After 9 fruitful lessons with Jason Angelette and Timmy Mccaffery, let’s remember the devout guidance shared with us.
“People like you and I and any parents or people out there who have tried to live their faith – that’s where we can have an advantage. God has shown off to me, and it’s my job to testify to that, to tell people ‘Listen to what God did.’”
It’s walking past the Christmas Tree and saying “ehh, I’ll think about the gift tomorrow.” No – you run down the stairs and you start barreling through stuff, and then your parents get mad because you did it too fast. You get excited about it. Go open the presents. Take what was freely given to you.
If a kid, tells you something, or shows you something, you don’t get mad or freak out and hit the phone with a sledgehammer. You tell them, “I’m proud of you. Thank you.” And then you tell them, “I’m sorry that happened, that you had to see that. And maybe we didn’t do something we could’ve.” Your kids see that …
For the sake of your son or your daughter, you work on yourself. You can’t come at it from a “do as I say, not as I do” kind of perspective. They’ll see right through that. You are a witness.
“I need to have restrictions. I need to have things in place that will protect those times where I just need to be unplugged, detached, not accessible to everyone. But I need to be accessible to my family, to my wife, to my God.”
“I can’t just be chilling at my house on my phone 24/7 and then expect my kid to not do it.” “Or when I’m driving, using my phone at the same time in hand, but then telling my kids ‘When you drive, don’t do this.’ It’s ridiculous.”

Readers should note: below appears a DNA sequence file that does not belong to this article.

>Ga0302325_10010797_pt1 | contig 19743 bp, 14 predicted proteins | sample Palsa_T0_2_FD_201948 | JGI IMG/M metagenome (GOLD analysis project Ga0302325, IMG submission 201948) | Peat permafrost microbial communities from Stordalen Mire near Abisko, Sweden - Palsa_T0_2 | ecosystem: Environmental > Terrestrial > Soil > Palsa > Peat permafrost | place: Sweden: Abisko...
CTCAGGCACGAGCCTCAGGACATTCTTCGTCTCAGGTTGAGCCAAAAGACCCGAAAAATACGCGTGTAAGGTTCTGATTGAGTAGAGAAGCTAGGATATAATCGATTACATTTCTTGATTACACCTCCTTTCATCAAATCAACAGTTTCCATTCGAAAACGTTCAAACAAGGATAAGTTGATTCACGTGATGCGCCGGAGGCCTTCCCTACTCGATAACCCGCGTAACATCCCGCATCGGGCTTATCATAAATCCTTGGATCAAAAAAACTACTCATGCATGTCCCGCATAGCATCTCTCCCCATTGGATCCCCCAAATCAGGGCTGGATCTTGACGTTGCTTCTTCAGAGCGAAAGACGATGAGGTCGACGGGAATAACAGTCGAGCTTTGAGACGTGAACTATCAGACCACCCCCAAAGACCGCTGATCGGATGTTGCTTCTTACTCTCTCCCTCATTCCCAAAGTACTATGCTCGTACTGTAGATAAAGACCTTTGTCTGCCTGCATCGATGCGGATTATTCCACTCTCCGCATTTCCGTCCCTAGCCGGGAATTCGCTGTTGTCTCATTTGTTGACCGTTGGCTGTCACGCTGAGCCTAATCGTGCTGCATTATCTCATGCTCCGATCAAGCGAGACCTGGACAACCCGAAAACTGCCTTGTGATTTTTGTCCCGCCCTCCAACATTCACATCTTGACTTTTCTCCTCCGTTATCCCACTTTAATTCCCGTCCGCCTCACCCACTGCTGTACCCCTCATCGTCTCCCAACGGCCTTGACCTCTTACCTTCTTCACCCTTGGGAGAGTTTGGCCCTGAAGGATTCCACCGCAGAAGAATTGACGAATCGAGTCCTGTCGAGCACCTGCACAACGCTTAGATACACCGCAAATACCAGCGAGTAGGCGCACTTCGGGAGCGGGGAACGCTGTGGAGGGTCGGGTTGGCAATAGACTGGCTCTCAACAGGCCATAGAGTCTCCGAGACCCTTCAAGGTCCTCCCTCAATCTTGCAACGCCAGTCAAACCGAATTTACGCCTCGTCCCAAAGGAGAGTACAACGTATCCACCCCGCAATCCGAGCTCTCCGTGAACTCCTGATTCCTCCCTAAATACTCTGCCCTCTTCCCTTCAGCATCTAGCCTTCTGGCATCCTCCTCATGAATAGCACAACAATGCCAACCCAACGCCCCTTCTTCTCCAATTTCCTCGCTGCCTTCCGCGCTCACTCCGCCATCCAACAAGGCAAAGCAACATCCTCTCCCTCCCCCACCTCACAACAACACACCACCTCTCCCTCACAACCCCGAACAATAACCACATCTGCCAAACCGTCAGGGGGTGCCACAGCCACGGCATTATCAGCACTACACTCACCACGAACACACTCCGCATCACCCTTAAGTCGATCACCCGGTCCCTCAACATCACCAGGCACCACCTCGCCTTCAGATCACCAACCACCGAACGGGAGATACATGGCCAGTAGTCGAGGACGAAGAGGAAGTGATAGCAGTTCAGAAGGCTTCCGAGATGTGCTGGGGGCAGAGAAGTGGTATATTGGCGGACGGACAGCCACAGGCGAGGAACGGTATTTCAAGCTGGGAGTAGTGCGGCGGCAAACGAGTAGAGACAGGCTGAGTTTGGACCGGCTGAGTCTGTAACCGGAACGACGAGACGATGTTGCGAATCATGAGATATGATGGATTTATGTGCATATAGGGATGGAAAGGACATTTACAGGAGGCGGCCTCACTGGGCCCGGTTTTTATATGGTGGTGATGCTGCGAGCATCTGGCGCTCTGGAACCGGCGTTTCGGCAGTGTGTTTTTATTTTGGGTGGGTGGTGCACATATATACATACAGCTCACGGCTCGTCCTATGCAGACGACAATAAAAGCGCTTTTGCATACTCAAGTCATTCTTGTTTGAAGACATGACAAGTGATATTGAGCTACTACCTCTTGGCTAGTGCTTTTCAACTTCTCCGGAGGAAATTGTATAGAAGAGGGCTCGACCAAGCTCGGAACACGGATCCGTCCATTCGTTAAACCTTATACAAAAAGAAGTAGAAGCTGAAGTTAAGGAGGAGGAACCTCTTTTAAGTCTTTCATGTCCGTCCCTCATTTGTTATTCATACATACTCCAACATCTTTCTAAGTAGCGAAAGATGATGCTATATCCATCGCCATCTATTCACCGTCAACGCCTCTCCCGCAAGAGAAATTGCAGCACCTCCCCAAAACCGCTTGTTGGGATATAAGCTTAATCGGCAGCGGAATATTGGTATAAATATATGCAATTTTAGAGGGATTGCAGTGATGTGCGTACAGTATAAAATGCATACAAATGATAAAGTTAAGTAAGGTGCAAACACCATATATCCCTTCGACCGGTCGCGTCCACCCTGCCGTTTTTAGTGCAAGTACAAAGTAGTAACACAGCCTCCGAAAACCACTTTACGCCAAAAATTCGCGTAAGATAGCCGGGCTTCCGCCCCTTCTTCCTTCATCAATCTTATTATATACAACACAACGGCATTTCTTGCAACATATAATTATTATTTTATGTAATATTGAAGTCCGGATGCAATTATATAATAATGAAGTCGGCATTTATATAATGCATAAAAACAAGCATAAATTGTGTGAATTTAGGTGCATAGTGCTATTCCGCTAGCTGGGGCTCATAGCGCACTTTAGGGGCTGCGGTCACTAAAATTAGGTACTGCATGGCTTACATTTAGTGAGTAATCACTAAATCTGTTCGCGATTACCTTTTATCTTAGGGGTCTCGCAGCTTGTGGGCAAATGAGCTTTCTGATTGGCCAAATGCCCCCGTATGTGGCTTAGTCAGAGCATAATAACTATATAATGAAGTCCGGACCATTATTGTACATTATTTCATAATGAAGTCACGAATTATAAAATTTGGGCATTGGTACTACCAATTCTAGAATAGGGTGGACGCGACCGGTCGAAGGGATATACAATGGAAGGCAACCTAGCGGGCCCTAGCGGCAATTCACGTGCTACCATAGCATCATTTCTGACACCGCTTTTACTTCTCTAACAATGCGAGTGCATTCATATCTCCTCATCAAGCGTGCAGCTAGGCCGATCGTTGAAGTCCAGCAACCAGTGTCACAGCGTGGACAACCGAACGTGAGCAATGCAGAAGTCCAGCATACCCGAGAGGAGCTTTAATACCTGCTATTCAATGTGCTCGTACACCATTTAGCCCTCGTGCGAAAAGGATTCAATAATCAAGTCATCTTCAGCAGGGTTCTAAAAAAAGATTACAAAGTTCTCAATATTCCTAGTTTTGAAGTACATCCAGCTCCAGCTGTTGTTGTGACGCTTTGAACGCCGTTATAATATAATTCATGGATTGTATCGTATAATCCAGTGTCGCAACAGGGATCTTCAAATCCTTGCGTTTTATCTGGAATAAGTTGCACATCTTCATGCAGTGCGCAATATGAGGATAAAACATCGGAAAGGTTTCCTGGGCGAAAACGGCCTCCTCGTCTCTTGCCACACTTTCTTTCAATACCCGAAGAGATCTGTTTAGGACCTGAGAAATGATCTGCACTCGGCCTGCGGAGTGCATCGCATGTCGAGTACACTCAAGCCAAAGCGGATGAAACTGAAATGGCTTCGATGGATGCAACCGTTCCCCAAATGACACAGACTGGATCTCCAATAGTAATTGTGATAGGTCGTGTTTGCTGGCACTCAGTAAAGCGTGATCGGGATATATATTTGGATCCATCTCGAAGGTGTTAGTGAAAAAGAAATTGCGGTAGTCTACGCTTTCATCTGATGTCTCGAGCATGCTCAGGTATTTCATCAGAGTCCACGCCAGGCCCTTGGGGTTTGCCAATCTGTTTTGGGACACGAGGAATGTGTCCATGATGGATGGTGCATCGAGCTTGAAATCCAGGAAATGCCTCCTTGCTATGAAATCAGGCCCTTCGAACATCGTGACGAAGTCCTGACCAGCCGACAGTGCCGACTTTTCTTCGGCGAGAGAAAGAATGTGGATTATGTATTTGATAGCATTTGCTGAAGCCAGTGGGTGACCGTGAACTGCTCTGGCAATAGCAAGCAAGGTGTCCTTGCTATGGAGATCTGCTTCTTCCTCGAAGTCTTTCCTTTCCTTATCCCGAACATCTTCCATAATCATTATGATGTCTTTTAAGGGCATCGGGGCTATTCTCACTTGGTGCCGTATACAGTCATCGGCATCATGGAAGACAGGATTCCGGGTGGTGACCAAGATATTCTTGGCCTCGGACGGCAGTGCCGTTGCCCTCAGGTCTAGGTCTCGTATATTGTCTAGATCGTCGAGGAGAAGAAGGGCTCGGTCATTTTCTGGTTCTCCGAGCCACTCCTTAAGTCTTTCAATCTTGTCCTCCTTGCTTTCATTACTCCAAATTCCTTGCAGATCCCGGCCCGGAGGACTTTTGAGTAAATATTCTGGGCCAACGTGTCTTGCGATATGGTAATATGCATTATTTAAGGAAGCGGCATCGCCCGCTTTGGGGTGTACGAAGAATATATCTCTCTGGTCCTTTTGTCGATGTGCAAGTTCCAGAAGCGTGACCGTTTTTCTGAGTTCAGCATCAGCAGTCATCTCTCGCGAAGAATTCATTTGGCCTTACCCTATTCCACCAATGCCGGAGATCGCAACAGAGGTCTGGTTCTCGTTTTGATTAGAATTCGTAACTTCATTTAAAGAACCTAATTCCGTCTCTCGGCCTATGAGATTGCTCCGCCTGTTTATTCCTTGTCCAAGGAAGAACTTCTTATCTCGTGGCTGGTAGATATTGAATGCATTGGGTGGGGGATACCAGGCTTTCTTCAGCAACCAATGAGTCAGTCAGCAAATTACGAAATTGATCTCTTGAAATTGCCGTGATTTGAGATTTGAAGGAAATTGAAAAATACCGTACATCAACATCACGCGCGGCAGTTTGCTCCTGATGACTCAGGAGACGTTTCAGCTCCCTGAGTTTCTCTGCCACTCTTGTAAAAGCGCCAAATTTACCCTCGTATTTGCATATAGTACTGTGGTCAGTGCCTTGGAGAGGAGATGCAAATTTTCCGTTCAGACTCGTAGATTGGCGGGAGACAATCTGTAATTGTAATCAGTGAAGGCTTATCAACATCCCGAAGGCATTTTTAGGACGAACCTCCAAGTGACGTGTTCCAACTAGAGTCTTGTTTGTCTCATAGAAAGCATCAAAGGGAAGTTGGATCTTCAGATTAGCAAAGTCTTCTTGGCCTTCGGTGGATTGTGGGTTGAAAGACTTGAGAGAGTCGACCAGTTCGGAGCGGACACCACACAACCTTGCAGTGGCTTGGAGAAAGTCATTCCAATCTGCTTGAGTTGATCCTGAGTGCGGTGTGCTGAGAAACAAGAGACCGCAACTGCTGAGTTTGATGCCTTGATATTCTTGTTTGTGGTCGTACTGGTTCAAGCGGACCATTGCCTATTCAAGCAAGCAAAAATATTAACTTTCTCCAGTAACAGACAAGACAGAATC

“Are you on the road with Jesus? You and Him might not be talking; you might not be having this knock-em-down, drag-em-out awesome conversation where He’s giving you all the plans and you’re hearing His voice – maybe, maybe not. But are you with Him?”
“Obviously, we need to make sure that the planks are out of our own eyes so that we can remove the dust in someone else’s eye, and we need to not sit on some high horse and throw stones. But we do need to, in love, witness the truth and speak it and proclaim it in our actions, our words, …
My mother is Sicilian Catholic, for all the things that brings in, and my dad’s a hardcore Irish Catholic. [There was] a lot of talking about it one one side, never mentioned it on the other. But his actions spoke very loud to me, and to this day are irreplaceable.